There was a time when Baltimore's screen painters were protective of their techniques and hesitated to share them with others. It was an attitude that threatened the unique Baltimore art form with extinction.
But Frank Cipolloni is different.
The lifelong Little Italy resident who learned to paint little red bungalows on window screens the hard way -- without a teacher -- believes in sharing his hard-earned expertise. "I figure there's always room for more screen painters," he says.
Mr. Cipolloni will join a couple of other members of the Baltimore Painted Screen Society at Harborplace today to demonstrate the unique folk art to onlookers. He'll be out there all afternoon, painting everything from country landscapes to city landmarks, encouraging bystanders to sit down and join him in workshops scheduled for 1 p.m. and 3 p.m., during City Visions, a weekend festival of visual and performing arts. (See accompanying box for other events.)
Mr. Cipolloni, who is 66 and retired, began painting pastoral scenes on window screens more than 45 years ago, when he needed "some extra money to go out on dates."
An artist by profession who was schooled in, among other techniques, hand lettering, and who for years designed the huge window displays at the Central Pratt Library, Mr. Cipolloni picked up screen painting on his own, by trial and error. Over the years he grew proficient at bringing millstreams, shade trees, water fountains and other images of refreshment to the windows of so many sultry city row houses.
Today he only occasionally paints screens for pay, but can often be found teaching at workshops and demonstrations as a member of the Painted Screen Society. That group was founded in 1985 to preserve the thousands of painted screens in Baltimore as well as the art form itself, which was particularly popular in the 1930s.
"There are only four or five old-timers left in the city," says Mr. Cipolloni, "and some of them don't like to share their secrets."
Mr. Cipolloni has painted the screens on the front of his Albemarle Street row house and is continually surprised by the amount of attention they get from visitors strolling through Little Italy. Out-of-town tourists, in particular, are taken with his housefront and often stop to take pictures.
"When they find out I'm the artist, they want to shake my hand. I've met people from St. Louis and Texas and all over. They all want to know, 'How long did it take you? How'd you learn to do it?'
"It's just something they've never seen before and they are so curious," he says about the unusual technique that is as indigenous to Baltimore row houses as Formstone and marble steps. "The point is," he tells people, "you can see out of your window but people on the outside can't see in."
That is, if you do it right. The most common mistake novice screen painters make, he says, is to use too much paint and to clog the holes of the screen. "The trick is in the wrist," he says.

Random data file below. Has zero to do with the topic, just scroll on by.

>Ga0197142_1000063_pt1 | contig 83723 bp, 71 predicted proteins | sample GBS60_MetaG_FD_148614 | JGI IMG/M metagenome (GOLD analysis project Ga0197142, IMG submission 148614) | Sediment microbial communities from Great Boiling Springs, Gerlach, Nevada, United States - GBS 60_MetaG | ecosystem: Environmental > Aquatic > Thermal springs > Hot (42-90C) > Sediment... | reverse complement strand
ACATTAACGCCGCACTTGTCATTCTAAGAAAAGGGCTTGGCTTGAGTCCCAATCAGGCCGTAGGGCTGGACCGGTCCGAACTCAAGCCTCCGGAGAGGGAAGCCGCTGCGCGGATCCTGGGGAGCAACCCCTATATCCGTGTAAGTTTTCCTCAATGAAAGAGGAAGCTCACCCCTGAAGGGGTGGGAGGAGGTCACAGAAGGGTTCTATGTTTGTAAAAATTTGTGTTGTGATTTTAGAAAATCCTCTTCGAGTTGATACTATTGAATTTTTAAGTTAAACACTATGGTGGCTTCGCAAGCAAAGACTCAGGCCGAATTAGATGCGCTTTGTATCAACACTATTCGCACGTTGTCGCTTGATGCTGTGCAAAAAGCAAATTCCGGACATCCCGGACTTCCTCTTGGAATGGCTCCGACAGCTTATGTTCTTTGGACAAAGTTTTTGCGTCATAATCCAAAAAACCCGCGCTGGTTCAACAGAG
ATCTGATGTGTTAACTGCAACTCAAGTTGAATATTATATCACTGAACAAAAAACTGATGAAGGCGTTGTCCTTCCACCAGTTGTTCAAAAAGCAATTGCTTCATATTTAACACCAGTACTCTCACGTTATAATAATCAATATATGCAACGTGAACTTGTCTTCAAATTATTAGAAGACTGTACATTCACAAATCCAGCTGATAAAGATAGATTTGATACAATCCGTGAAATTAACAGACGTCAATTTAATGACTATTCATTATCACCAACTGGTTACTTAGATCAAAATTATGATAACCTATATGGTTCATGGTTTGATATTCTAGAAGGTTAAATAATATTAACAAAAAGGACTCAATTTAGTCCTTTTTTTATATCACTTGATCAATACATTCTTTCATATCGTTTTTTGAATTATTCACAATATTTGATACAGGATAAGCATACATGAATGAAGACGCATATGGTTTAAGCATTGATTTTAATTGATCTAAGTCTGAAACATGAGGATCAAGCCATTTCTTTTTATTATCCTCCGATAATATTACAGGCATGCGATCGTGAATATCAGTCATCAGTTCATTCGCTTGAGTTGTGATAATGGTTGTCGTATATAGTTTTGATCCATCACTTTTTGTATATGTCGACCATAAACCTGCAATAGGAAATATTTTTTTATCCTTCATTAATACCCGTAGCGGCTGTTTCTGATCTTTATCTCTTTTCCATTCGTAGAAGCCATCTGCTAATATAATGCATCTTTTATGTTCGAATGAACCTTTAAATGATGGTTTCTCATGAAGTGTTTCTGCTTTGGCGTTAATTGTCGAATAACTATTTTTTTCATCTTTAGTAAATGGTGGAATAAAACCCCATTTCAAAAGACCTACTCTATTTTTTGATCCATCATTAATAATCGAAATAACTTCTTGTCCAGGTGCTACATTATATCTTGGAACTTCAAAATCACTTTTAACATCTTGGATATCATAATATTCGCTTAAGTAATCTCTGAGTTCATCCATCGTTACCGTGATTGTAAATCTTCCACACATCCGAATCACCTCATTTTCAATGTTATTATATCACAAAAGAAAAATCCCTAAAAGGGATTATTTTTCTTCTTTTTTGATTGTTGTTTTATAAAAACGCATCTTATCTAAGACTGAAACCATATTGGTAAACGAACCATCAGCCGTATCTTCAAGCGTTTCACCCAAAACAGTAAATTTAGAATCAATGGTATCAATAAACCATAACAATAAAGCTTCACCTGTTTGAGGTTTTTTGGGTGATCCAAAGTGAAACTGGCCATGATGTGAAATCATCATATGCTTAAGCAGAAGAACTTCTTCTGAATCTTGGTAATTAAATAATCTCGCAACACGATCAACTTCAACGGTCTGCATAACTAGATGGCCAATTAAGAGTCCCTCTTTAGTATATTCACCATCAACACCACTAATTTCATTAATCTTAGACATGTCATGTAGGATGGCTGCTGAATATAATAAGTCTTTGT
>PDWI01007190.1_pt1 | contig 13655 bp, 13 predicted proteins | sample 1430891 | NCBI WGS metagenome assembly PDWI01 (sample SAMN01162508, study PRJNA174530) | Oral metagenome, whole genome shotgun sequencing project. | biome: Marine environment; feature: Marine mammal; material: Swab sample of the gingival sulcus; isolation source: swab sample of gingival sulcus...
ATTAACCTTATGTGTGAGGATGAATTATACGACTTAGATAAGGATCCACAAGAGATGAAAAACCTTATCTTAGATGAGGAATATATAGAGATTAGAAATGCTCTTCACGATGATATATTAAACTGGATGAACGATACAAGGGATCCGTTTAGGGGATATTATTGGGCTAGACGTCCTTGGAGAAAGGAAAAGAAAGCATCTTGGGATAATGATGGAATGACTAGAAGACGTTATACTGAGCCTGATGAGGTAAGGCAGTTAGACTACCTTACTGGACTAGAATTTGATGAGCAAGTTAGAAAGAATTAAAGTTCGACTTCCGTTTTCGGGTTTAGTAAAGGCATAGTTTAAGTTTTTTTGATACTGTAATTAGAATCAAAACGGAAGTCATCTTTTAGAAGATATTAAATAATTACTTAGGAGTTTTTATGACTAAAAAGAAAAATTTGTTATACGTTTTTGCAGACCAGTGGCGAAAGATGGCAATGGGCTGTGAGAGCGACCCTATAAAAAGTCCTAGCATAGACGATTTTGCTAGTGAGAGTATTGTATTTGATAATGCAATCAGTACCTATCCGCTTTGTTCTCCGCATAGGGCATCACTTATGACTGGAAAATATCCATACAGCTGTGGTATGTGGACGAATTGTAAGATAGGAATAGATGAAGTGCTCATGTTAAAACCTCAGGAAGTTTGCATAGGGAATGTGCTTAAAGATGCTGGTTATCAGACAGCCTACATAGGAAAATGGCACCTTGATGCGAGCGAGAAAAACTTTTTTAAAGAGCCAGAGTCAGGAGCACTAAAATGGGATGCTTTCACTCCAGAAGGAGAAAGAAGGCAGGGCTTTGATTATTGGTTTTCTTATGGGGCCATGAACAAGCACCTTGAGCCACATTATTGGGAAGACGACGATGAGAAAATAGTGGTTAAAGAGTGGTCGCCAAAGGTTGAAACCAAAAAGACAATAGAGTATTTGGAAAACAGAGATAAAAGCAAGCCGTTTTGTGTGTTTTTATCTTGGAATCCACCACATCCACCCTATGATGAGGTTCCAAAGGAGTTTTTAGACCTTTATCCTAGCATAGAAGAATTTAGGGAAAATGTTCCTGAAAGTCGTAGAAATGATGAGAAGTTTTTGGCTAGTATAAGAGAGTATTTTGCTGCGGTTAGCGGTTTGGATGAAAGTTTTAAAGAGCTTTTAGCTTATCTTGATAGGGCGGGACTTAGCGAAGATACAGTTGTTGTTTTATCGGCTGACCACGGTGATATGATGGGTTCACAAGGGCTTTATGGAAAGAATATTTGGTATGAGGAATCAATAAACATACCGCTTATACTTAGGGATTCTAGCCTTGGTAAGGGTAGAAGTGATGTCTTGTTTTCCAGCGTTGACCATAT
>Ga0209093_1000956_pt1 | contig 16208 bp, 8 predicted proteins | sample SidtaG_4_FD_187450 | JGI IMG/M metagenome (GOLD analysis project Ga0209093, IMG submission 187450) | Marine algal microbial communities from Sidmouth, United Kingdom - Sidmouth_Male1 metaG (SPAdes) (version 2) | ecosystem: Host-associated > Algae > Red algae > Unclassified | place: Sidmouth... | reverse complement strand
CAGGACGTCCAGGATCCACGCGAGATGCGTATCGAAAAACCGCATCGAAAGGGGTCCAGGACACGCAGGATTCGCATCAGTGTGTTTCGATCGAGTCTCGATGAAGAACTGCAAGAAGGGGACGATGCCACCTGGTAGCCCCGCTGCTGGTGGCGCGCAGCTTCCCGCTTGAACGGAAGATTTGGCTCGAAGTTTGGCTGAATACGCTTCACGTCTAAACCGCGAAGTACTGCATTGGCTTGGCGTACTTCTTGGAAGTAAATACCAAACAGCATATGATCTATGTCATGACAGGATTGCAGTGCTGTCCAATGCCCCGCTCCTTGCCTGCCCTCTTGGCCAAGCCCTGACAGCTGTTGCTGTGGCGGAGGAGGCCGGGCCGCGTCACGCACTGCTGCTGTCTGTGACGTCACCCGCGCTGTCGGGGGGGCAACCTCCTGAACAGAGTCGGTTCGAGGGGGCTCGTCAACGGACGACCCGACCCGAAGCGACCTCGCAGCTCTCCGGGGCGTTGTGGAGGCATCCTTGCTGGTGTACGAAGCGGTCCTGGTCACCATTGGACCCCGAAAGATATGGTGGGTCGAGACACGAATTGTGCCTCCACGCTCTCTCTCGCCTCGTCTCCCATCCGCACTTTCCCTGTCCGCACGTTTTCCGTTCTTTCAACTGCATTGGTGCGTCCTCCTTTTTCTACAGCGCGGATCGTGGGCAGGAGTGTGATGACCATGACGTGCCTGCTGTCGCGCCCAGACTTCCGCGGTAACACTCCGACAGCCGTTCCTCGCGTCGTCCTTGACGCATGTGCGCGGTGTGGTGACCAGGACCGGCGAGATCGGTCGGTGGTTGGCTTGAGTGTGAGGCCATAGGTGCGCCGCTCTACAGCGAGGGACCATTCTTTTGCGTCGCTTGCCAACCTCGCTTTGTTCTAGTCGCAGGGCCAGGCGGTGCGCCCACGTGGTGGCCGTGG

The artisan likes to use Roman oil paint, like that used on highway signs. "It's rubberized and it doesn't powder," he says. "And it has a nice brilliancy."
Mr. Cipolloni will be sharing that and other tricks of the trade in this afternoon's workshop. Enrollment is free, but limited, and visitors are encouraged to sign up at least an hour in advance at an information table at the amphitheater. The society will supply screens, paint and brushes to participants, says Elaine Eff, city folklorist and organizer of the event.
Mr. Cipolloni says screen painting is growing in popularity among young people today. While some of them choose to learn the skill, others just want to have a painted screen in their homes as evidence of the old Baltimore tradition.
Oddly enough, he says, people in the city usually request country scenes -- "like a little house by a stream with a water wheel or a swan" -- and people from the country prefer city or historic scenes.
Some people even hang their screens on an interior wall in front of a black backdrop, he says. "When the light hits it, the colors are beautiful and it looks just like a regular painting."
Screen painting demonstrations are just a part of City Visions, the three-day arts festival that began yesterday in the amphitheater between the Harborplace pavilions.
Today's activities begin at noon and continue until about 5 p.m. Seven teams of "sculptors" depicting Baltimore in the sand will ,, take center stage. This is the third year for the CitySand competition, which pits local designers against one another in a race to create the most imaginative sculpture.
This year's teams include architects, landscapers, city planners and other design professionals; their assigned topic is "Only in Baltimore." Each team will be given a bucket, water, shovel, a few hand tools and 100 cubic feet of sand. At 4 p.m., "building" ceases and the judges take over.